Members of Yale’s two largest unions will vote tonight on whether to allow their leaders to call a strike.
If authorized by their members, union leaders could order a strike if they believe contract negotiations with Yale are deadlocked. The votes follow eight months of negotiations between Yale and locals 34 and 35, which represent nearly 4,000 clerical, technical, service, dining hall and maintenance workers.
Tonight’s votes also reflect a major shift in tone by union leaders and University officials, who months ago forecasted a peaceful resolution to bargaining. Negotiations nearly ground to a halt over the summer, and the parties held only 10 full committee sessions in the 68 working days since Commencement. The two sides offered vastly different economic proposals in early June, and have since begun to express doubt about the possibility of a peaceful end to talks.
Another group, representing about 150 dietary workers at Yale-New Haven Hospital, is negotiating its own contract and will also hold a strike authorization vote tonight.
With three unions talking about potential strikes, leaders on both sides have said tonight’s votes may foreshadow major conflicts between Yale and its unions. Union leaders are tentatively planning a demonstration on Sept. 27 and have indicated in the past that they may consider holding a three-day strike in October.
Union leaders have said that Yale’s refusal to address the ongoing organizing drives of graduate students and hospital workers undermines Yale’s credibility with University employees. Graduate students have been trying to form a union for more than 10 years, and 1,800 nonunionized hospital workers — helped by the 150-person union at the hospital and the Yale labor groups — are also attempting to unionize.
Union officials added that they have been frustrated that top administrators have not participated in negotiations, and said they believed Yale was not willing to engage in open dialogue with the unions.
“Our members are angry,” Local 35 President Bob Proto said. “Our members are going to take a strike authorization vote [Wednesday] because we’re serious about making changes at Yale.”
But Yale President Richard Levin, who said he was disappointed that the two sides had not settled contracts, said he believes the union leaders’ top priority in the negotiations is unionizing other workers, not settling contracts.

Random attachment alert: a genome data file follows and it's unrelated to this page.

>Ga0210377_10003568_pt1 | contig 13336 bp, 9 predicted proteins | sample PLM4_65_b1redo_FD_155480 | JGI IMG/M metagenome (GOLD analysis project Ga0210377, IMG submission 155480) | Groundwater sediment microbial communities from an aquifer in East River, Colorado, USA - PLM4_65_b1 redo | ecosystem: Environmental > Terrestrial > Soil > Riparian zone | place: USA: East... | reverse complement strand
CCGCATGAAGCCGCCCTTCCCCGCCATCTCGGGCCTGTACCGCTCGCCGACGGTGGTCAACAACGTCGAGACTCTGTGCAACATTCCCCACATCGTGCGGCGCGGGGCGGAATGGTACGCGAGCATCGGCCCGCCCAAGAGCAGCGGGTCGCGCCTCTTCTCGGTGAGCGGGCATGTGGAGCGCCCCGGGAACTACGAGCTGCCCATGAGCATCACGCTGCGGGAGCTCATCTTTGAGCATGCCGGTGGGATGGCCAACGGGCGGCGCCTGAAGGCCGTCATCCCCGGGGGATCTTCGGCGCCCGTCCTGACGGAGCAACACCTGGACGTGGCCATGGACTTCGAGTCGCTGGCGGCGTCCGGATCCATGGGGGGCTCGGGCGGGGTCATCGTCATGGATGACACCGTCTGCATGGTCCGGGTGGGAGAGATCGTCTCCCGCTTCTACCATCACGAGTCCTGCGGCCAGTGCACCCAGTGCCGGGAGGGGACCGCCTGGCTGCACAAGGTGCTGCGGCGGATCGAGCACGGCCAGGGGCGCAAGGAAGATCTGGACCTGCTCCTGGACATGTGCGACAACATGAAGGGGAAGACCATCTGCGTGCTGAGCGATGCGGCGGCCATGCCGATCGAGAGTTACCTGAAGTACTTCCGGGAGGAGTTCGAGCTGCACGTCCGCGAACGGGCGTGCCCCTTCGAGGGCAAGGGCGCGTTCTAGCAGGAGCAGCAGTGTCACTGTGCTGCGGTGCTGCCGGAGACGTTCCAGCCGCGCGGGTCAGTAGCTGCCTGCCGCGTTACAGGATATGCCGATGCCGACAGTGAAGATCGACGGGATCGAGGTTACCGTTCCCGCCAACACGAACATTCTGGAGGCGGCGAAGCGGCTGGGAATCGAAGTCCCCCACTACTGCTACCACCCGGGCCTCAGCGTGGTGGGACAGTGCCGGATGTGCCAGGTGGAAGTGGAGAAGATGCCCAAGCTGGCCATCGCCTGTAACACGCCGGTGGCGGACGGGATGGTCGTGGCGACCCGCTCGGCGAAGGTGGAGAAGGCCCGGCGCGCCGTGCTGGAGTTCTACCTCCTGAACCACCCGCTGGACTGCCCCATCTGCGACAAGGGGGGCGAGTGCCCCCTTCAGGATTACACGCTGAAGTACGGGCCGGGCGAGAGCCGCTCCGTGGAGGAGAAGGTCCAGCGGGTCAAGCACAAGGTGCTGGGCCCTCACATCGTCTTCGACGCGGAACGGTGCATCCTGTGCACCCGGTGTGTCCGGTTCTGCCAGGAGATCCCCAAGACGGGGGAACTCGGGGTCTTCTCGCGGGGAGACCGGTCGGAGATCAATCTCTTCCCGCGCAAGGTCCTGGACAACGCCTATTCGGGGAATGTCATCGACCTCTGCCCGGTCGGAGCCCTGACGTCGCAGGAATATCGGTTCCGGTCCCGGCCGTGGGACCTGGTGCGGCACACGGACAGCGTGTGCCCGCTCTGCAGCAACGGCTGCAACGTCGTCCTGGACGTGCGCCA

“I think we started with a real opportunity to make a dramatic change in the way that the University and its two principal unions interact,” Levin said. “I’m still hopeful we can change that relationship, but it has become more difficult with the unions evidently choosing a confrontational course.”
The contracts for locals 34 and 35 expired in January. Since then, leaders have renewed contracts on a month-to-month basis, but workers have not received annual pay increases since new contracts have not been signed.
Despite reaching tentative agreements on several key points in the spring, the two sides have yet to reach settlements on wages and benefits.
But one of the chief disputes between the two sides has stemmed from the unions’ alliance with graduate students and hospital workers trying to unionize. Union leaders have repeatedly said they want Yale to address the organizing drives of the two groups as part of the current negotiations.
Yale leaders have long opposed graduate student unionization, and Levin has said he does not control Yale-New Haven Hospital and cannot recognize a union there. Levin sits on the hospital’s board and appoints eight of its 28 members. Through a spokeswoman, Yale-New Haven CEO Joseph Zaccagnino declined to comment about unionization.
“We don’t believe a third party is necessary to represent the interests of our employees,” hospital spokeswoman Katie Krauss said.
Legally, locals 34 and 35 cannot strike over graduate student or hospital worker issues because these issues do not directly affect their contracts. But if other mandatory issues, such as wages or benefits, are still on the table, a strike would be legal.
Union leaders characterized the strike authorization vote as a way to stay prepared, akin to the University’s developing a strike contingency plan last winter.
Local 34 President Laura Smith said union leaders would continue trying to work peacefully with Yale and that no strike date has been set. Negotiators have planned 11 bargaining dates in the coming weeks, beginning on Sept. 11. But Proto said he is not optimistic about reaching any agreements.
Levin said the University placed full trust in its chief negotiator, Brian Tunney, and added that he had had several meetings with union leaders and kept in close contact with negotiators.
“I have been very much more involved, I believe, than any Yale president has ever been in these negotiations,” Levin said.
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